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Northshore

Controversial St. Tammany fracking project to begin drill work

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MANDEVILLE -- "There's a lot of history here for the oil and gas industry," said Helis Oil Spokesman Greg Beuerman.

By the end of the month, Helis will be added to St. Tammany's drilling history book, with hopes of eventually starting a new chapter on successfully fracking the Tuscaloosa Marine Shale from there.

"When we first talked two years ago, we were excited," said Project Manager Mike Barham, "We're still excited about it to see if we've got anything. If we've got oil in St. Tammany Parish."

Barham said a drilling rig will arrive on the site, off of Highway 1088 in Mandeville, next week.  The plan is to complete an exploratory vertical well and remove the rig before school starts in early August down the road at Lakeshore High.

The point of the digging is to determine if there's anything in the rock formation that the company can later reach by fracturing the rock, also known as fracking.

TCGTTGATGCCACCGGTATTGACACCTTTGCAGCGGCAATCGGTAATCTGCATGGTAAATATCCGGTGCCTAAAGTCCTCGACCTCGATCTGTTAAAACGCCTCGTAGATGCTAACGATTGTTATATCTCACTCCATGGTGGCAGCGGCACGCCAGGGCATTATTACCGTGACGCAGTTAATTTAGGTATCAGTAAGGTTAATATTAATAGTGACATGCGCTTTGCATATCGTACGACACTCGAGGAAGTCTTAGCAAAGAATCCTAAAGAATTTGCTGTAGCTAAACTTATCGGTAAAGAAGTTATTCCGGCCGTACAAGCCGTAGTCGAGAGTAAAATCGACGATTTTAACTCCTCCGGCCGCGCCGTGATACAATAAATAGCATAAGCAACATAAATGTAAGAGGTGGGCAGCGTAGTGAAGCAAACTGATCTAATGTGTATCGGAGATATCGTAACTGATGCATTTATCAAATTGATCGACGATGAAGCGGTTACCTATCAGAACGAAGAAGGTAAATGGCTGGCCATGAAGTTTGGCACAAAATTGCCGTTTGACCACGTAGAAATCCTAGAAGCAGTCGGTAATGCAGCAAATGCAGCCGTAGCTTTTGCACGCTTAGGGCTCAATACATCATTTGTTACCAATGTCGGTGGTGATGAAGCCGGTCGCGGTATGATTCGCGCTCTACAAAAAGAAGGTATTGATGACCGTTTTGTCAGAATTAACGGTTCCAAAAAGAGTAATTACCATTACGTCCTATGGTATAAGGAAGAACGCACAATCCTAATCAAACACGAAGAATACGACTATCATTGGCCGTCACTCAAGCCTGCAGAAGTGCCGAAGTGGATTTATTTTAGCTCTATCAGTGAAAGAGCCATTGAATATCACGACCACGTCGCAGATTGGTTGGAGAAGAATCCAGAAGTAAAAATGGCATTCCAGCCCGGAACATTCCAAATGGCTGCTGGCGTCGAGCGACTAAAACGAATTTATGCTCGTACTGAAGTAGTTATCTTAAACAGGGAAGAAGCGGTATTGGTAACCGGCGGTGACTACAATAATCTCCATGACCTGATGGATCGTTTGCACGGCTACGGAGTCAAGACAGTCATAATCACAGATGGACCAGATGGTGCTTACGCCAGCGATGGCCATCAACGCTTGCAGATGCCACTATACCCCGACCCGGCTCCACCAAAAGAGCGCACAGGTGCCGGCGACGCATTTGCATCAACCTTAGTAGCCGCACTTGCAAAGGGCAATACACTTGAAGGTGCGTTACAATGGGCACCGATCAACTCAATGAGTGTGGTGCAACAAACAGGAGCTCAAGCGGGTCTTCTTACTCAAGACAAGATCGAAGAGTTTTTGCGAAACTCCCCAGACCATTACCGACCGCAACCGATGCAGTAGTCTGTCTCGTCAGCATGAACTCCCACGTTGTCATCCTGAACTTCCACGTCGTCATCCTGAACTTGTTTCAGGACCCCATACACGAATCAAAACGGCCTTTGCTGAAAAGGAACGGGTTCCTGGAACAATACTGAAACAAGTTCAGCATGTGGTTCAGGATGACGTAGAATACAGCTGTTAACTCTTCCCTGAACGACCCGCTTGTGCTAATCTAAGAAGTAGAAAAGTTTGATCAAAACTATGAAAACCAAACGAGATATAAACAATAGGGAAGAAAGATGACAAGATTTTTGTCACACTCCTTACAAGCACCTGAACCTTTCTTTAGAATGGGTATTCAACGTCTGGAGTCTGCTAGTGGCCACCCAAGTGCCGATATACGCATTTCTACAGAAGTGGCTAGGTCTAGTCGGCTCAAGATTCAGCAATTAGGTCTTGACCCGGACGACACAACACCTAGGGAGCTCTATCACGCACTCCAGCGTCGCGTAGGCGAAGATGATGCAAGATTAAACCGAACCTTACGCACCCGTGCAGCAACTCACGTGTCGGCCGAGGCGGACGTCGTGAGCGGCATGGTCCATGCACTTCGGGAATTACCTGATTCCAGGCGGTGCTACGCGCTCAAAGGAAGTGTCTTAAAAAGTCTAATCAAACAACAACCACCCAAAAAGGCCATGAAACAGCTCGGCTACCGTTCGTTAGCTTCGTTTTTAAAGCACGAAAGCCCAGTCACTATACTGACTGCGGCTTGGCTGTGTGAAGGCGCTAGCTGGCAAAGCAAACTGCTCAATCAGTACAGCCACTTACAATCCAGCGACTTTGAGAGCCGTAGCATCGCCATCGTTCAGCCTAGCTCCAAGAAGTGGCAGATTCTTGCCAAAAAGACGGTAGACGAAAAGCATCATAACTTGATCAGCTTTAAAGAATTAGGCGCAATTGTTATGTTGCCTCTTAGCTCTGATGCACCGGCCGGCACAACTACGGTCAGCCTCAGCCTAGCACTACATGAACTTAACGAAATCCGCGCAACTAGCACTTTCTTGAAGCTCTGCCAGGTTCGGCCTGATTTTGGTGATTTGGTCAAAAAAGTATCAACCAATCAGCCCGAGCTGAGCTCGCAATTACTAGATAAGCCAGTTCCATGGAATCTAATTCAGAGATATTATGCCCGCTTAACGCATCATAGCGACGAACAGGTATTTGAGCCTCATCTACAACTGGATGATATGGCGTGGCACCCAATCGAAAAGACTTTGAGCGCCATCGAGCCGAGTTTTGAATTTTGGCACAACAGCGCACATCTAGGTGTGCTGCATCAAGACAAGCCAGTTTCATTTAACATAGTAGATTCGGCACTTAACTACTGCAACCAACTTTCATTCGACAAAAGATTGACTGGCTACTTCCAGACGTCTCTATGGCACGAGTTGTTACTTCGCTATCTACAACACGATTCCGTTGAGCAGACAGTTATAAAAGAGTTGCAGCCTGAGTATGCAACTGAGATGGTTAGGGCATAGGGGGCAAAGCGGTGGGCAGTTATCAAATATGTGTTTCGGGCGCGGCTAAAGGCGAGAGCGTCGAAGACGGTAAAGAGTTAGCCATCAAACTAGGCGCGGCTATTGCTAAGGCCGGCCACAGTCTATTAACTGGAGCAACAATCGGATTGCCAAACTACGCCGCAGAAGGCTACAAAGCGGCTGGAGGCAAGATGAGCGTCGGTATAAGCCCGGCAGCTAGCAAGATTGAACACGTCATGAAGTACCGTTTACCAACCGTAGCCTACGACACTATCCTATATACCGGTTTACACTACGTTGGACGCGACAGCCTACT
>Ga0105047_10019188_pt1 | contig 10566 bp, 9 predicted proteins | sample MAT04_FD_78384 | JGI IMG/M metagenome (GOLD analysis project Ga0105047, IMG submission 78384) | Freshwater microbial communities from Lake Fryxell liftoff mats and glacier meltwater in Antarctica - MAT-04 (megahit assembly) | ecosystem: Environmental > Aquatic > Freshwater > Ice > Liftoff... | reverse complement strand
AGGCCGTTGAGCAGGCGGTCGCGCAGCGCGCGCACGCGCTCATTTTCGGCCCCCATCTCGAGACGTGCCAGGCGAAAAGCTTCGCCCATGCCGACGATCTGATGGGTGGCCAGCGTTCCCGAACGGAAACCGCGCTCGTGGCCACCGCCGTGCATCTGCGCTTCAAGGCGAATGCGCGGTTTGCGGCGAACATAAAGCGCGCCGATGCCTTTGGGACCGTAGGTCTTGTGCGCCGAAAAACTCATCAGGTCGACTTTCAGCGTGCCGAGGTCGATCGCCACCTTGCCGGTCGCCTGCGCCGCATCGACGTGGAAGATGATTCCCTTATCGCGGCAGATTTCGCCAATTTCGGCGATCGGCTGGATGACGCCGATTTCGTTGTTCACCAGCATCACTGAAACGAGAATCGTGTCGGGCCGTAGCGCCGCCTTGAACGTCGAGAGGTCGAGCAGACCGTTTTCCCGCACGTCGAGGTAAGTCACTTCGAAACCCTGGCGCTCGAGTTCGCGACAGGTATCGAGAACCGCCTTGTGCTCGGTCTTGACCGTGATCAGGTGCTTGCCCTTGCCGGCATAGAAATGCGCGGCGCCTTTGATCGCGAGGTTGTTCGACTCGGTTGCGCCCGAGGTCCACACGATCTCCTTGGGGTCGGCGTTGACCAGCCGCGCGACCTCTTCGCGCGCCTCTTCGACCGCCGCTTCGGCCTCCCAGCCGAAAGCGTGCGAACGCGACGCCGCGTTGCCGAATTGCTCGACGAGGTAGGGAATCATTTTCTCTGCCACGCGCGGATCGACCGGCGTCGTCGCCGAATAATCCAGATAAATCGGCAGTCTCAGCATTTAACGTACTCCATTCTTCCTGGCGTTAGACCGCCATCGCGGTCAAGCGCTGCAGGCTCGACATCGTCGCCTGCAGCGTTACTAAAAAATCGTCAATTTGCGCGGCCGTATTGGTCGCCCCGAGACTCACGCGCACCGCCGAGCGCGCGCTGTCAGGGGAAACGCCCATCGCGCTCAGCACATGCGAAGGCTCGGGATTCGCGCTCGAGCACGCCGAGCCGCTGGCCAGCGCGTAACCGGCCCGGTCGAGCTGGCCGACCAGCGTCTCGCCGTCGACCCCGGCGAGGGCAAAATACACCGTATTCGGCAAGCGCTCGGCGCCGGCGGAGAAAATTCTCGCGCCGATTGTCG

"It'll be a four-inch round rock of the whole formation. It'll take months to evaluate: what are the rock mechanics?; what are the berms?; what are the oil saturations?" Barham said.

In the meantime, a staunch opponent, the Concerned Citizens of St. Tammany group, wants the parish to order a cease and desist on the activity while the court case, fighting for zoning authority, is pending State Supreme Court consideration.

"On the one hand, you're saying let them go forward, which could hurt the case in the Supreme Court," said CCST President Rick Franzo. "On the other hand, you're spending all this money trying to defend your zoning laws. This is a big issue. This is a constitutional issue."

The parish said it has no legal right to hold up the work unless the Supreme Court revives the case.

"They've already won twice, and we're hoping that the Supreme Court does pick up the case, but if it doesn't we'll just have to cross that bridge when we get to it," said Parish Spokesman Ronnie Simpson.

For Helis, it's a countdown to the beginning of new possibilities. For others, it's the beginning of a rocky road with no clear end in sight.

If the testing results show there's oil, the company will have to start the permitting process again in order to begin the fracking phase. If not, Helis will close the hole in accordance with state regulations.

Late Monday afternoon, the Concerned Citizens group confirmed it is considering filing a restraining order to halt next week's kickoff.

© 2017 WWL-TV


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